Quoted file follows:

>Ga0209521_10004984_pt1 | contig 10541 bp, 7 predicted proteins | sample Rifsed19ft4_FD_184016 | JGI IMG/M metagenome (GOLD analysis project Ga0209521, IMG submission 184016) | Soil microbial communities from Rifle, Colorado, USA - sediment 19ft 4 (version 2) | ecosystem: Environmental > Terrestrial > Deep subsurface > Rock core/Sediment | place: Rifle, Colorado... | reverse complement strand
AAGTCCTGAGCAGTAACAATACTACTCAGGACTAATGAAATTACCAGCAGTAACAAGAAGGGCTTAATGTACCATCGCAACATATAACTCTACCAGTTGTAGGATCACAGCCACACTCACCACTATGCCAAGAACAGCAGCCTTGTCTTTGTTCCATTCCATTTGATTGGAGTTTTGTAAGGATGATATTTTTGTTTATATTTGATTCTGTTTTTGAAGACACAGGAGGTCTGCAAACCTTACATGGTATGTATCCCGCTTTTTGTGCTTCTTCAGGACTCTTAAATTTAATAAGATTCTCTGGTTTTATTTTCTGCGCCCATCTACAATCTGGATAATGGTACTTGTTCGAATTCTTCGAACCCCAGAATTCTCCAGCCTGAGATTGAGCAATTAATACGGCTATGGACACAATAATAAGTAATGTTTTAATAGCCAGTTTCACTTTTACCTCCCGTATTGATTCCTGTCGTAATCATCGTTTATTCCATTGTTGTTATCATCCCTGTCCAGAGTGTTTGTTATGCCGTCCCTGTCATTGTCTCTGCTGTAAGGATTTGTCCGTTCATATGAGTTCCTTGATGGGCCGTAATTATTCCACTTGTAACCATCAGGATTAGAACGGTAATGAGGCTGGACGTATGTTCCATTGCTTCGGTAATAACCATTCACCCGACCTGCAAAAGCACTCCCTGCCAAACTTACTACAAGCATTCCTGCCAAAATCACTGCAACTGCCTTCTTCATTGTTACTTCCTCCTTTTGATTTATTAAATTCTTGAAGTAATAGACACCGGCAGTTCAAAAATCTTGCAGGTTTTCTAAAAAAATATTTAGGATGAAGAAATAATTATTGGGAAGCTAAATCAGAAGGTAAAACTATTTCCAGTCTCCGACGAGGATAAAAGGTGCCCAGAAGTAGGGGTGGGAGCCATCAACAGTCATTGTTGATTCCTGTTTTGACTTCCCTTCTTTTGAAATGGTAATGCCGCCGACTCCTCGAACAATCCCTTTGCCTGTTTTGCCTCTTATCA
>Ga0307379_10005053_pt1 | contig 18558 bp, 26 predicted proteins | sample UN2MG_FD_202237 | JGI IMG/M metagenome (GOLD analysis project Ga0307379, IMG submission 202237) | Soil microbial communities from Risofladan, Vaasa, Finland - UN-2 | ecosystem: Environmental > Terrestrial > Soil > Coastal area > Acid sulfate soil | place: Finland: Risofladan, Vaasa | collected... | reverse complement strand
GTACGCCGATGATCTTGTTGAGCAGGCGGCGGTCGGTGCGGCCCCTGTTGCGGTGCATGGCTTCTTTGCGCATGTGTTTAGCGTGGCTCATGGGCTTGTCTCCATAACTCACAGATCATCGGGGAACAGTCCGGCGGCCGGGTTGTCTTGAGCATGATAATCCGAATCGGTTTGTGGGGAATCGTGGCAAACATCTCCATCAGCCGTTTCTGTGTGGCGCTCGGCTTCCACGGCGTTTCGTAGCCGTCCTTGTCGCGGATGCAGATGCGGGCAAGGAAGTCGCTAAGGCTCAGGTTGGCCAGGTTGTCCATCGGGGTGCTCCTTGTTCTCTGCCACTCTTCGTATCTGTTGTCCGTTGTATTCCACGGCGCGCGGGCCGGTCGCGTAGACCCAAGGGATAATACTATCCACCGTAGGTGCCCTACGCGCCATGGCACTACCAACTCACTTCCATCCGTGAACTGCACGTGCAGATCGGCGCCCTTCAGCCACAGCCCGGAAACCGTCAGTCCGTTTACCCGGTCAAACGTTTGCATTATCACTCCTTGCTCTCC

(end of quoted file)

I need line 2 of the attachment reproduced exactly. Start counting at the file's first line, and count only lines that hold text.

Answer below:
AAGTCCTGAGCAGTAACAATACTACTCAGGACTAATGAAATTACCAGCAGTAACAAGAAGGGCTTAATGTACCATCGCAACATATAACTCTACCAGTTGTAGGATCACAGCCACACTCACCACTATGCCAAGAACAGCAGCCTTGTCTTTGTTCCATTCCATTTGATTGGAGTTTTGTAAGGATGATATTTTTGTTTATATTTGATTCTGTTTTTGAAGACACAGGAGGTCTGCAAACCTTACATGGTATGTATCCCGCTTTTTGTGCTTCTTCAGGACTCTTAAATTTAATAAGATTCTCTGGTTTTATTTTCTGCGCCCATCTACAATCTGGATAATGGTACTTGTTCGAATTCTTCGAACCCCAGAATTCTCCAGCCTGAGATTGAGCAATTAATACGGCTATGGACACAATAATAAGTAATGTTTTAATAGCCAGTTTCACTTTTACCTCCCGTATTGATTCCTGTCGTAATCATCGTTTATTCCATTGTTGTTATCATCCCTGTCCAGAGTGTTTGTTATGCCGTCCCTGTCATTGTCTCTGCTGTAAGGATTTGTCCGTTCATATGAGTTCCTTGATGGGCCGTAATTATTCCACTTGTAACCATCAGGATTAGAACGGTAATGAGGCTGGACGTATGTTCCATTGCTTCGGTAATAACCATTCACCCGACCTGCAAAAGCACTCCCTGCCAAACTTACTACAAGCATTCCTGCCAAAATCACTGCAACTGCCTTCTTCATTGTTACTTCCTCCTTTTGATTTATTAAATTCTTGAAGTAATAGACACCGGCAGTTCAAAAATCTTGCAGGTTTTCTAAAAAAATATTTAGGATGAAGAAATAATTATTGGGAAGCTAAATCAGAAGGTAAAACTATTTCCAGTCTCCGACGAGGATAAAAGGTGCCCAGAAGTAGGGGTGGGAGCCATCAACAGTCATTGTTGATTCCTGTTTTGACTTCCCTTCTTTTGAAATGGTAATGCCGCCGACTCCTCGAACAATCCCTTTGCCTGTTTTGCCTCTTATCA